Also, from the Christian History Institute …

When the Royal Society was chartered by Charles II on this day July 15, 1662, it was the first scientific society in history. Not surprisingly, active Christians, with their interest in God’s creation, brought it into existence. In fact, its membership was overwhelmingly Puritan in makeup. It grew out of the meetings of the so-called “invisibles” who gathered at the home of the chemist Robert Boyle’s favorite sister, Katherine. She supported the Parliamentarians (and Puritans) in the revolt against Charles I. Of deep intelligence herself, she welcomed the group into her house so that she might share the new findings. Not bound by tradition, Puritan schools fostered science. Theodore Haak, a professor at the largely Puritan Gresham College, initiated the meetings of the “invisibles.” Other Protestant schools revolutionized medicine about the same time, and it was a Protestant school which later trained John Dalton, author of modern atomic theory.

Chief architect and secretary of the Royal Society after the Restoration was John Wilkins, whose religious inclinations later led him to become a bishop and to prepare arguments in defense of scripture.

Thomas Willis [CHI erroneously says ‘John Willis’] also helped inaugurate the society. Considered one of the best doctors of his generation, he was so strong in his attachment to the Church of England that he was cold-shouldered at the royal court which inclined to Romanism. Among his charities he funded a clergyman to conduct worship services at hours when average working men could attend. John Wallis, a professor, was also among the earliest members.

Robert Boyle’s faith is well-known, not only because of the apologetics he wrote but because he endowed a lecture series to defend Christianity. He assisted persecuted Welsh clergymen. In addition, he subsidized scripture translation and made researches into Bible languages. An innovative chemist, he gave us Boyle’s Law of Gases and wrote a book which exploded alchemy. He is often called the Father of Modern Chemistry. Christian History Institute Article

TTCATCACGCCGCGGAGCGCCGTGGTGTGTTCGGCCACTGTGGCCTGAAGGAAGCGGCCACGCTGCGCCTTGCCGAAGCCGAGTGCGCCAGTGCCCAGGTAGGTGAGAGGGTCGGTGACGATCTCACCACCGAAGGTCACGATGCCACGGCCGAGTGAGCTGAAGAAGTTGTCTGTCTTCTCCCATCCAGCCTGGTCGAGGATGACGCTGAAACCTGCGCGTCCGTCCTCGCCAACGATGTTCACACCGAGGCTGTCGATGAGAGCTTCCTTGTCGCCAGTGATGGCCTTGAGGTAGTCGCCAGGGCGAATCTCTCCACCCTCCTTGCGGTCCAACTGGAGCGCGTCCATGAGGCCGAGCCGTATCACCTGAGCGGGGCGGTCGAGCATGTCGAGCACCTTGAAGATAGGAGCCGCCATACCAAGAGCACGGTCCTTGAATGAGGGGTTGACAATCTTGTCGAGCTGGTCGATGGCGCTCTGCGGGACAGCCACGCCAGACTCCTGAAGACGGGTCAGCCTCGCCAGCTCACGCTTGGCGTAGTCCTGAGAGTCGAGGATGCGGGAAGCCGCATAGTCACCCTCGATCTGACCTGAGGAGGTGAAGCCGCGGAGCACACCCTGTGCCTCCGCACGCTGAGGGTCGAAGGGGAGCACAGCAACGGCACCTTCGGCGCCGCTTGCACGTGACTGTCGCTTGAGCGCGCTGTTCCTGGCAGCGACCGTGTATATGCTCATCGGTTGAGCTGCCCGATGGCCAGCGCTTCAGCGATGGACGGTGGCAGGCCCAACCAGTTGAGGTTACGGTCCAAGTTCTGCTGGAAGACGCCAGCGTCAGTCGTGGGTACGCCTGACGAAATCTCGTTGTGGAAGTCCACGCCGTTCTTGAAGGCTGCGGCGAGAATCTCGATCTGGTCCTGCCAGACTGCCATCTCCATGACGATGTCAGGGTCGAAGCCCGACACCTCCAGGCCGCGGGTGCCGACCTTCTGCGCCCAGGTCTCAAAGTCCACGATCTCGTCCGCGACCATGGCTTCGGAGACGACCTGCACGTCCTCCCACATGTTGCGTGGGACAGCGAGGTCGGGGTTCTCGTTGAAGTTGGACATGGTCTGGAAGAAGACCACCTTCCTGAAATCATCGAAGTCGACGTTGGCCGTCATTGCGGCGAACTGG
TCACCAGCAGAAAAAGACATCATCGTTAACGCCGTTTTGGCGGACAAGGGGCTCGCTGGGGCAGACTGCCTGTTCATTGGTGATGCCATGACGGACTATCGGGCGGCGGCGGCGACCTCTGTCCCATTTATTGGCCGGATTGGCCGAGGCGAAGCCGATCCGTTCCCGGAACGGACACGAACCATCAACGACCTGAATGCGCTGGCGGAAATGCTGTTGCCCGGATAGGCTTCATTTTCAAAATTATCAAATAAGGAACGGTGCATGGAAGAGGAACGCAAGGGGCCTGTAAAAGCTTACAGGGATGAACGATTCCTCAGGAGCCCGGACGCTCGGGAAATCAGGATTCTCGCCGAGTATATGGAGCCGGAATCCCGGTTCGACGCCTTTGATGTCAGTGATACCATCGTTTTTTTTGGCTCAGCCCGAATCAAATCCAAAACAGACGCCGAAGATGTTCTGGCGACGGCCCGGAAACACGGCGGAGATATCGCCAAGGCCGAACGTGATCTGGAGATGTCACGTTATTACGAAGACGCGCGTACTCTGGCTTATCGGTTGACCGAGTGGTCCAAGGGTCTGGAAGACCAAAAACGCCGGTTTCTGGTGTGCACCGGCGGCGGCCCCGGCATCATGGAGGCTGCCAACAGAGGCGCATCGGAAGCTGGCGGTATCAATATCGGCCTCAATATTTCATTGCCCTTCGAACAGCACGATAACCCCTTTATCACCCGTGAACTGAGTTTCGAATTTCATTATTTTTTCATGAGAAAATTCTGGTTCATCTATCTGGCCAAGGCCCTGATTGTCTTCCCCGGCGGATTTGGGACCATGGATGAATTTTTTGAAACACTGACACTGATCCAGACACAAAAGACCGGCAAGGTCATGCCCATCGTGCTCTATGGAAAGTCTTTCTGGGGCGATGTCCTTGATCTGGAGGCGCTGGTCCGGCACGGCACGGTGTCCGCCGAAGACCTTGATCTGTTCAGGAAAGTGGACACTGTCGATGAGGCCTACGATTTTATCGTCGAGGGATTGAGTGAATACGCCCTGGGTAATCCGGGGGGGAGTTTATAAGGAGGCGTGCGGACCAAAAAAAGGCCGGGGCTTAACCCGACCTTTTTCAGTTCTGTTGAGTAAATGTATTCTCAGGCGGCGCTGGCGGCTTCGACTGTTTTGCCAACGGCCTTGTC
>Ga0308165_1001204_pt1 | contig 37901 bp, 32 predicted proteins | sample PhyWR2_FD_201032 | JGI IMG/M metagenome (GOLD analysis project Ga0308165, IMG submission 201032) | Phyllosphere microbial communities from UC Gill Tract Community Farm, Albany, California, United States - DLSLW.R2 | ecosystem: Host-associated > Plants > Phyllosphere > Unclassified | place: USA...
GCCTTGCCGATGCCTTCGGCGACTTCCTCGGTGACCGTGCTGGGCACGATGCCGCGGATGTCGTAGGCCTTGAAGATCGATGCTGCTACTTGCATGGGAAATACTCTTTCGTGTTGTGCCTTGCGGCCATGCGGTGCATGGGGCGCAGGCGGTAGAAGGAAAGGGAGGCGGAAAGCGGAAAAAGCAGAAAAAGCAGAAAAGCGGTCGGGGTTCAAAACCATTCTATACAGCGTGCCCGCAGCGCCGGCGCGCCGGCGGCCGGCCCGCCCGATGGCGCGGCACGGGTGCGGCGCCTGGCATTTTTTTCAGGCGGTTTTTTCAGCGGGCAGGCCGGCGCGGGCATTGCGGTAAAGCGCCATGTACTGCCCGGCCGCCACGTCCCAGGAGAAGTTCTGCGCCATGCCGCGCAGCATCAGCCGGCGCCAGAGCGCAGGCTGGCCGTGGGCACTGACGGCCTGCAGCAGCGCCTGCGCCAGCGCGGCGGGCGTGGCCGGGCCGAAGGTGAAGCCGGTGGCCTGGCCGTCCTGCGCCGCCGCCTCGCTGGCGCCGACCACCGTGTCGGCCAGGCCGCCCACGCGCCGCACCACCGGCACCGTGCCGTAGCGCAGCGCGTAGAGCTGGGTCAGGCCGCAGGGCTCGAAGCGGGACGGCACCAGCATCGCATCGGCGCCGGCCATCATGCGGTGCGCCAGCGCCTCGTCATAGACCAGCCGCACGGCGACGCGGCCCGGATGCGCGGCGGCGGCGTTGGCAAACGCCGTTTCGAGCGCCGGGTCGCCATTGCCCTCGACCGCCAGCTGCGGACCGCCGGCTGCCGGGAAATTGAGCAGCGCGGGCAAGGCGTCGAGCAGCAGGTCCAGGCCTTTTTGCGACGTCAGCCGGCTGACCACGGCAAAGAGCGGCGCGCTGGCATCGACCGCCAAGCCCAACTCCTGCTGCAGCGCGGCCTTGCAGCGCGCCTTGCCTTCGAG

So who founded Modern Science? Well … we are not done with our study yet, but today we have seen that the Royal Society in England — an arguably huge influence on modern science, if not the largest influence on modern science — was founded largely by Puritans and Puritan sympathizers.


So please, my skeptic friends … let’s not revise history and try to say that fundies are anti-science. Let’s stick with the facts, shall we?


Brief history of the Society (From the Society’s website) Note the failure to mention the Puritan influence. Interesting.

3 Responses to “Fundies Founded Modern Science”

  1. lordkalvan says:

    The founders of modern science that you identify cannot have been fundamentalists as you claim because such a term only came into use, to quote Wikipedia, ‘to describe a narrowly defined set of beliefs that developed into a movement within the US Protestant community in the early part of the 20th century. These religious principles stood in opposition to the modernist movement and espoused the strict adherence to and faith in religious “fundamentals”.’ (

    It is also the case that, the further you look into the discussions, work and conclusions of the Royal Society, the more obvious it becomes that its distinguished members very quickly came to an understanding that the Biblical account of creation was so at variance with the observed evidence that to treat it as anything other than metaphor and allegory would be foolish. Thus, if they were in any sense ‘fundies’ as you claim (and I dispute), they soon abandoned such a narrow literalist belief-system in the face of the overwhelming evidence against it.